The truck up for Auction is a Liteway. It is a prototype carrier vehicle built in 1953 by the McBright Corporation of Lehighton, Pennsylvania. The truck was built to carry a maximum pay load while conforming with city codes. Built entirely out of aluminum (produced by the Reynolds Company, their first foray into the automobile industry) it weighs 18,000 lbs. and can carry a load of 42,000 lbs. for a total weight of 60,000 lbs. It is 36 feet long. I purchased the truck from an individual after spotting it parked at his residence in Port Jervis, New York while eating lunch at a diner. He told me he had used it commercially as a Cargo Vehicle. Because it is a Prototype, the truck does not have a traditional VIN number, only Model No. TT 000-001. After purchasing the truck, and about a week of tinkering, I drove it home to New Jersey. A friend and I took a trip to Lehighton to see if we could find out anything further about the Liteway. We met some Old Timers who remembered the McBright Corporation and one Gentleman (who actually still owned stock in the McBright Corporation and is the Brother of one of Engineers, Sid Heisner, now deceased). He gave me the number of his Niece who helped me get in touch with her Brother Robert Heisner, the Son of Sid Heisner. Turns out, the truck was designed and built by a team of Aeronautically trained men from World War II. In talking with Robert he sent me photographs, brochures, and newspaper articles. He also put me in touch with Roy Handwerk who worked for McCoullough Motors which I understand was the reorganization of McBright Corp. after they decided that Liteway was not a strong enough name for the truck. They had changed the name to Road King. I also met Mr. Moyer, the Comptroller of the McBright Corp.,who gave me stationary from the McCullough Motor Corporation with their Letterhead and an original Road King sales brochure. He also sent me a seven page letter with his memories of his days working at McBright and driving one of the first Road King Trucks.
My Friend, having been a SAC mechanic in the 8th Air Force, noticed the Aeronautic rivets and bulk head wiring. Presently, the original White 150A engine is in the truck and mounted in the rear. The motor is seized and the motor mount bracket is cracked. I was told that they had an agreement with White that if they had engine trouble a White mechanic could change the engine in the field. This would take one hour to complete. The Liteway is unibody constructed, no chassis. The truck has twin steering made by Timkens Axles Corporation. Air accelerator and air clutch. It also has power assist steering by Bendix Westinghouse. Mileage unknown.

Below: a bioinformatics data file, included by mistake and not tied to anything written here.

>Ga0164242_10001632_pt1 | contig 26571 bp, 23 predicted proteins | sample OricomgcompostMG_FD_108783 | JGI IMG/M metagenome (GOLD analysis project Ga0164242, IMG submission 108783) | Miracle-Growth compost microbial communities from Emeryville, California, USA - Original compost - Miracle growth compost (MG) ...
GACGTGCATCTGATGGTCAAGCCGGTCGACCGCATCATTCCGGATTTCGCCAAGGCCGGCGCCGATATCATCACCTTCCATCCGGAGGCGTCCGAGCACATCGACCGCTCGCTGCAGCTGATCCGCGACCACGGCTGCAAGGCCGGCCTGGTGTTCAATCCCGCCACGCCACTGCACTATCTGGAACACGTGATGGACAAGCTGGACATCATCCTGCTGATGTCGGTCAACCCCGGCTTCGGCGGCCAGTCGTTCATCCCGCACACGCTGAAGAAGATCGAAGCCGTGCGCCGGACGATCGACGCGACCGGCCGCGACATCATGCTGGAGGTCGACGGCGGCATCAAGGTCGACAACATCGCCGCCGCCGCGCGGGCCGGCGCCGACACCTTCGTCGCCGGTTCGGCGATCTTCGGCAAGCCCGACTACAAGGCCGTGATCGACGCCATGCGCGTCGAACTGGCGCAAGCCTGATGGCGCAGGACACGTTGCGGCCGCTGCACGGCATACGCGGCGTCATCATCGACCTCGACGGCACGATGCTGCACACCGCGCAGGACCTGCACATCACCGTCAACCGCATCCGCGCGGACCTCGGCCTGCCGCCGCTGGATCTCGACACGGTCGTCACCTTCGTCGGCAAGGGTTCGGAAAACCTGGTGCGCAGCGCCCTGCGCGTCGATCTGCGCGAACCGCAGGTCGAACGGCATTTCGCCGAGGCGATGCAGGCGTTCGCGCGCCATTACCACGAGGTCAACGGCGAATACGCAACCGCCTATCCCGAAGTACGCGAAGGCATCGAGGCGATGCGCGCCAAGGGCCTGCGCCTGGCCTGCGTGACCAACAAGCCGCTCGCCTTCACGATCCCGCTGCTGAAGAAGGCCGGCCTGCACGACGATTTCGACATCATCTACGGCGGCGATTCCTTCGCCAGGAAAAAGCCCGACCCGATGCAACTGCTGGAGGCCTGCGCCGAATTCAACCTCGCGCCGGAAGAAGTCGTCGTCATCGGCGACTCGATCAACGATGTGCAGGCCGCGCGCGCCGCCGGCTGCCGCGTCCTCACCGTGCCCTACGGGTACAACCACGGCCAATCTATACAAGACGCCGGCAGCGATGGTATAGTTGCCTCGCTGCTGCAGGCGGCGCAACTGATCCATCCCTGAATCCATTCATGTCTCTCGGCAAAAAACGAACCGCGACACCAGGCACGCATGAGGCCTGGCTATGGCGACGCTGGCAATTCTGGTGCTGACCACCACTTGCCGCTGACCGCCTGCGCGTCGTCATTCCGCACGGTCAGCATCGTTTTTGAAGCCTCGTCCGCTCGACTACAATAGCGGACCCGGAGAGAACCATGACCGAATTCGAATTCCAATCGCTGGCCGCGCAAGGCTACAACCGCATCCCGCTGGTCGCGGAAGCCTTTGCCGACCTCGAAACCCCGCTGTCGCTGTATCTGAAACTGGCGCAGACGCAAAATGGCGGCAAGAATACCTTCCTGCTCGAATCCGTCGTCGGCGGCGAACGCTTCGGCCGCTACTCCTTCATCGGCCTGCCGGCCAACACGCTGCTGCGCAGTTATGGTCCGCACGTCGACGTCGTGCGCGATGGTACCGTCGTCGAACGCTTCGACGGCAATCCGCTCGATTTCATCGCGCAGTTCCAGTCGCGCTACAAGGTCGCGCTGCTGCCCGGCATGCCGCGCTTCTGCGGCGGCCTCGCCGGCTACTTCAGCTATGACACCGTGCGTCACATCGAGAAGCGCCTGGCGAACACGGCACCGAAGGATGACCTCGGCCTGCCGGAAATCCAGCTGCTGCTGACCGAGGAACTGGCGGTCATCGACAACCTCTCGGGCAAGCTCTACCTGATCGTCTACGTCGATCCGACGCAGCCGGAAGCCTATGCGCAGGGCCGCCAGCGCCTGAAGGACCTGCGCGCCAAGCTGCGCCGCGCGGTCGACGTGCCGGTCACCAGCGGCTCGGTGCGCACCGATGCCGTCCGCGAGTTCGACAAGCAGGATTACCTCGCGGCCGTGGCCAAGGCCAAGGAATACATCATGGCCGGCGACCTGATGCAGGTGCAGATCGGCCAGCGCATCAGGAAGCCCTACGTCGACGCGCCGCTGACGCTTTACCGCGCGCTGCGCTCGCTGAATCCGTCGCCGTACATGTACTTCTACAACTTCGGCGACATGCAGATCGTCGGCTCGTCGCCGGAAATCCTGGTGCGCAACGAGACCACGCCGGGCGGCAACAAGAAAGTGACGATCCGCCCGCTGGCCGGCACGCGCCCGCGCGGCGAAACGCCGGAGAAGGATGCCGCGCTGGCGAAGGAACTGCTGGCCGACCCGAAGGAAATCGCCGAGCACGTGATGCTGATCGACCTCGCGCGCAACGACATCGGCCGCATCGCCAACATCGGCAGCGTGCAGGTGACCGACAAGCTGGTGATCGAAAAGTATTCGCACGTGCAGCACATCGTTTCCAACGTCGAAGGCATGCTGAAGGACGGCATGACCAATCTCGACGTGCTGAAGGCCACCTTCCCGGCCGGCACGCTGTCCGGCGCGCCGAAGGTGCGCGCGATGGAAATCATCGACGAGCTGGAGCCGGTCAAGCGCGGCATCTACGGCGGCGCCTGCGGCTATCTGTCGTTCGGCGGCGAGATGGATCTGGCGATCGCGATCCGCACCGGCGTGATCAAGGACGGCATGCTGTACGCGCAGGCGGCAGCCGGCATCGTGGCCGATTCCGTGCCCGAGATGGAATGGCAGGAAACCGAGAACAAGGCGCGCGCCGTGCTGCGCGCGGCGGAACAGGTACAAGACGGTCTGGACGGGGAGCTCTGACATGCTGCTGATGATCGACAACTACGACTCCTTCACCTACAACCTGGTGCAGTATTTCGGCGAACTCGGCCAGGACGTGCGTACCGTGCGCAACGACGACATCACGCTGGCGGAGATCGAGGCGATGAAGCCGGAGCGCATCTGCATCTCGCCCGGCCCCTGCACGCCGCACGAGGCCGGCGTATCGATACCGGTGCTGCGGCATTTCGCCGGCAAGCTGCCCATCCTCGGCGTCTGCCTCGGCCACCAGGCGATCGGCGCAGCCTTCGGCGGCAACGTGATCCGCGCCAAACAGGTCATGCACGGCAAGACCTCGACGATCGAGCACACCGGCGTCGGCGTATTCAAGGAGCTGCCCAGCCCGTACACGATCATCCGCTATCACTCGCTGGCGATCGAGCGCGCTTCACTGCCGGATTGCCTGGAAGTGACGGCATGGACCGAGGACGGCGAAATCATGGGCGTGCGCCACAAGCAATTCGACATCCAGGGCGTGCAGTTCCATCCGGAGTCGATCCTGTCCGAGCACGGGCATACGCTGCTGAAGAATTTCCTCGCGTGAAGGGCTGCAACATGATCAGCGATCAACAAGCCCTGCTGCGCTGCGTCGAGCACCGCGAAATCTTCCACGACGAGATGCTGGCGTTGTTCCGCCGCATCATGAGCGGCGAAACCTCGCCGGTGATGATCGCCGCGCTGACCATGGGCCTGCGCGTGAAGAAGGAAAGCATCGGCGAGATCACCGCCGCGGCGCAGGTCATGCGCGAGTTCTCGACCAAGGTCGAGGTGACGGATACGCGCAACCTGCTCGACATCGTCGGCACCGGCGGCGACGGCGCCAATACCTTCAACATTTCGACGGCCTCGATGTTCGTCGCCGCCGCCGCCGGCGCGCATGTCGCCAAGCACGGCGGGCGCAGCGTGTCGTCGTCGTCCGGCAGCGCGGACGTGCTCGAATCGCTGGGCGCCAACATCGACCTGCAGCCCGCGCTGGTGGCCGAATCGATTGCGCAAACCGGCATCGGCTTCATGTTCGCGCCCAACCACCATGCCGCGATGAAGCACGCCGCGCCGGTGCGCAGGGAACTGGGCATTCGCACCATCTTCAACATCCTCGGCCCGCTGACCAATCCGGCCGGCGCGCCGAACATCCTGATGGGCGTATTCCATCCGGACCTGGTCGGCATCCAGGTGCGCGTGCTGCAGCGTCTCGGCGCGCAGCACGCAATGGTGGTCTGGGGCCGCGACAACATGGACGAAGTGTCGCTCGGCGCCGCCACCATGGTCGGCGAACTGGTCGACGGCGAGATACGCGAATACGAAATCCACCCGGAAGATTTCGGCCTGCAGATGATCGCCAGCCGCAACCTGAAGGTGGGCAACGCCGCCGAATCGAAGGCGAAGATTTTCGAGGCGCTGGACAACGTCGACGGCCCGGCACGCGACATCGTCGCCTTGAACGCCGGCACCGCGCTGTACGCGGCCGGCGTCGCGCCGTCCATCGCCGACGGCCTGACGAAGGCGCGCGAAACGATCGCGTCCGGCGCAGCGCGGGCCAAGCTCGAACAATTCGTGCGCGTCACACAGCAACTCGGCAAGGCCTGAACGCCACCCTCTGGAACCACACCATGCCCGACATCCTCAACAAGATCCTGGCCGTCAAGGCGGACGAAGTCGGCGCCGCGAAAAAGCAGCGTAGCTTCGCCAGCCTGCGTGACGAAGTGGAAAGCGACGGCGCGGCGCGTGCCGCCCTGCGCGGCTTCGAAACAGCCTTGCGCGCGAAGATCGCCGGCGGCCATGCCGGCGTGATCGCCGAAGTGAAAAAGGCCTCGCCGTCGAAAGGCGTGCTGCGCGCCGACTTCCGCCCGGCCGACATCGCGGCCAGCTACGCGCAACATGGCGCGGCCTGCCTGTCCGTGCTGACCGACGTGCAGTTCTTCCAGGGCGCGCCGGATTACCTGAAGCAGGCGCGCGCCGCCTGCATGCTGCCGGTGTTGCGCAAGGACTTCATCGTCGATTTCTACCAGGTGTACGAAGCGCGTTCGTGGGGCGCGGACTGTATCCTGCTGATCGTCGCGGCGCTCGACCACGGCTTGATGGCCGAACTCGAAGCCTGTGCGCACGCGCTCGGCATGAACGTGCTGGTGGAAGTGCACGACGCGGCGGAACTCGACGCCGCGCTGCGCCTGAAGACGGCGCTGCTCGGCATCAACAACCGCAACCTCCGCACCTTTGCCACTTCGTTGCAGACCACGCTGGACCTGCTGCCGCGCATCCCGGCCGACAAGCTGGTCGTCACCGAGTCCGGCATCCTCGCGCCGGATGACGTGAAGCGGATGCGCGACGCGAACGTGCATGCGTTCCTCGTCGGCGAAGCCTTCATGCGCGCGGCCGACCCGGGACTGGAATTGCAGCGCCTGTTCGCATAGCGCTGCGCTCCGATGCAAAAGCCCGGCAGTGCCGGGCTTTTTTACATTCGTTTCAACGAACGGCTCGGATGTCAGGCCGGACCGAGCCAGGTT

I"ve kept the truck for 30 years now and it is in the exact condition it was when I found it. The Liteway, dubbed the Truck of Tomorrow by William McCoullough, Vice President of McBright Corporation, is a piece of automotive history. The engineering was ahead of its time for the day and it is the predecessor of the Road King. From what I was told, there were only 3 of this Model built so I believe that with the number TT 000-001, mine is the first off the assembly line. I am hoping that the truck goes into the right hands and will be preserved.
- Hello, we answered some questions but they have not posted to the Liteway Listing yet. To see additional pictures of the Liteway please go to Flickr and search Darleen Maxcy, People. Please disregard Power Wagon pictures, those trucks have been sold. Here is information regarding the Liteway that was requested by a Viewer. Thank you everyone! Darleen and Bill
Dimensions: We measured with a tape measure.Rear Door Frame: Height 6" 11 Width 7"Cargo Interior: Height 7" 6 Width 7" 7
The Gentleman I purchased the Liteway from told me that he had backed into a Loading Dock and broke off the sill plates which housed brackets that held the engine compartment door upright or locked down. I am including close up pictures of where that damaged section had been cut off the truck.
I do not have any maintenance records regarding the Liteway.
I have the original eight rear tires stored in the back of the Liteway. (As you will see, they are aluminum wheels. One had been replaced with a steel wheel.) The original four wheels are still on the front. The rubber is dry rotted. I had moved 200 miles away at one point and had the Liteway towed. I put four Bolognese on the back to transport.
The truck is 64 years old, so, yes it has a few scratches. Overall, it is in excellent condition for it"s age. Needs polishing . . . Aluminum should shine.
Also note, the truck could be refrigerated so the cargo hold is insulated and there is a mounting shelf under the truck body to attach a Refrigeration Unit.
Another interesting feature, there was wiring on the doors for heated mirrors
Bill and Darleen